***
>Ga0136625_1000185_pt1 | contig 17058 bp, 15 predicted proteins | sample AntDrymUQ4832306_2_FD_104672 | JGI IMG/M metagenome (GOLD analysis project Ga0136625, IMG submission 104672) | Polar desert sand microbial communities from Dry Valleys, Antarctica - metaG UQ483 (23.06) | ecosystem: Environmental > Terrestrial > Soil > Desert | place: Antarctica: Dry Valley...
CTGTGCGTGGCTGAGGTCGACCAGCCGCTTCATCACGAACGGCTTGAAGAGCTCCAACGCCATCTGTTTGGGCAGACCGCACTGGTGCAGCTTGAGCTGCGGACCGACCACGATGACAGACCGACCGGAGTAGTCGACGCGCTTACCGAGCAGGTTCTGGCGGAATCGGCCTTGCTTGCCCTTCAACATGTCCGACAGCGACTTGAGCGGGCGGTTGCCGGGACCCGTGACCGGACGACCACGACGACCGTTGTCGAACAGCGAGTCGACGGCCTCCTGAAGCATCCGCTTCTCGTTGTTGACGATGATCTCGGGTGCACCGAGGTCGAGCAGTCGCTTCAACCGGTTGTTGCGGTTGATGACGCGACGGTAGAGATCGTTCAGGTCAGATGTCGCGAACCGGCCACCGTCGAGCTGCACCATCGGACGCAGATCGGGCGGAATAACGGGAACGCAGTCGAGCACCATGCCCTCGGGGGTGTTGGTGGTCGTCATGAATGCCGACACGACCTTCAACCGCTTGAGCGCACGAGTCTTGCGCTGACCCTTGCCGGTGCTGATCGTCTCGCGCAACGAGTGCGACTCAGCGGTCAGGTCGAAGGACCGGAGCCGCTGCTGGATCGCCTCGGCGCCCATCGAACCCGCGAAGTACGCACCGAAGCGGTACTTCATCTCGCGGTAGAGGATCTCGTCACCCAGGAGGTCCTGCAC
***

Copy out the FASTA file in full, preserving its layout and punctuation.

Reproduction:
>Ga0136625_1000185_pt1 | contig 17058 bp, 15 predicted proteins | sample AntDrymUQ4832306_2_FD_104672 | JGI IMG/M metagenome (GOLD analysis project Ga0136625, IMG submission 104672) | Polar desert sand microbial communities from Dry Valleys, Antarctica - metaG UQ483 (23.06) | ecosystem: Environmental > Terrestrial > Soil > Desert | place: Antarctica: Dry Valley...
CTGTGCGTGGCTGAGGTCGACCAGCCGCTTCATCACGAACGGCTTGAAGAGCTCCAACGCCATCTGTTTGGGCAGACCGCACTGGTGCAGCTTGAGCTGCGGACCGACCACGATGACAGACCGACCGGAGTAGTCGACGCGCTTACCGAGCAGGTTCTGGCGGAATCGGCCTTGCTTGCCCTTCAACATGTCCGACAGCGACTTGAGCGGGCGGTTGCCGGGACCCGTGACCGGACGACCACGACGACCGTTGTCGAACAGCGAGTCGACGGCCTCCTGAAGCATCCGCTTCTCGTTGTTGACGATGATCTCGGGTGCACCGAGGTCGAGCAGTCGCTTCAACCGGTTGTTGCGGTTGATGACGCGACGGTAGAGATCGTTCAGGTCAGATGTCGCGAACCGGCCACCGTCGAGCTGCACCATCGGACGCAGATCGGGCGGAATAACGGGAACGCAGTCGAGCACCATGCCCTCGGGGGTGTTGGTGGTCGTCATGAATGCCGACACGACCTTCAACCGCTTGAGCGCACGAGTCTTGCGCTGACCCTTGCCGGTGCTGATCGTCTCGCGCAACGAGTGCGACTCAGCGGTCAGGTCGAAGGACCGGAGCCGCTGCTGGATCGCCTCGGCGCCCATCGAACCCGCGAAGTACGCACCGAAGCGGTACTTCATCTCGCGGTAGAGGATCTCGTCACCCAGGAGGTCCTGCAC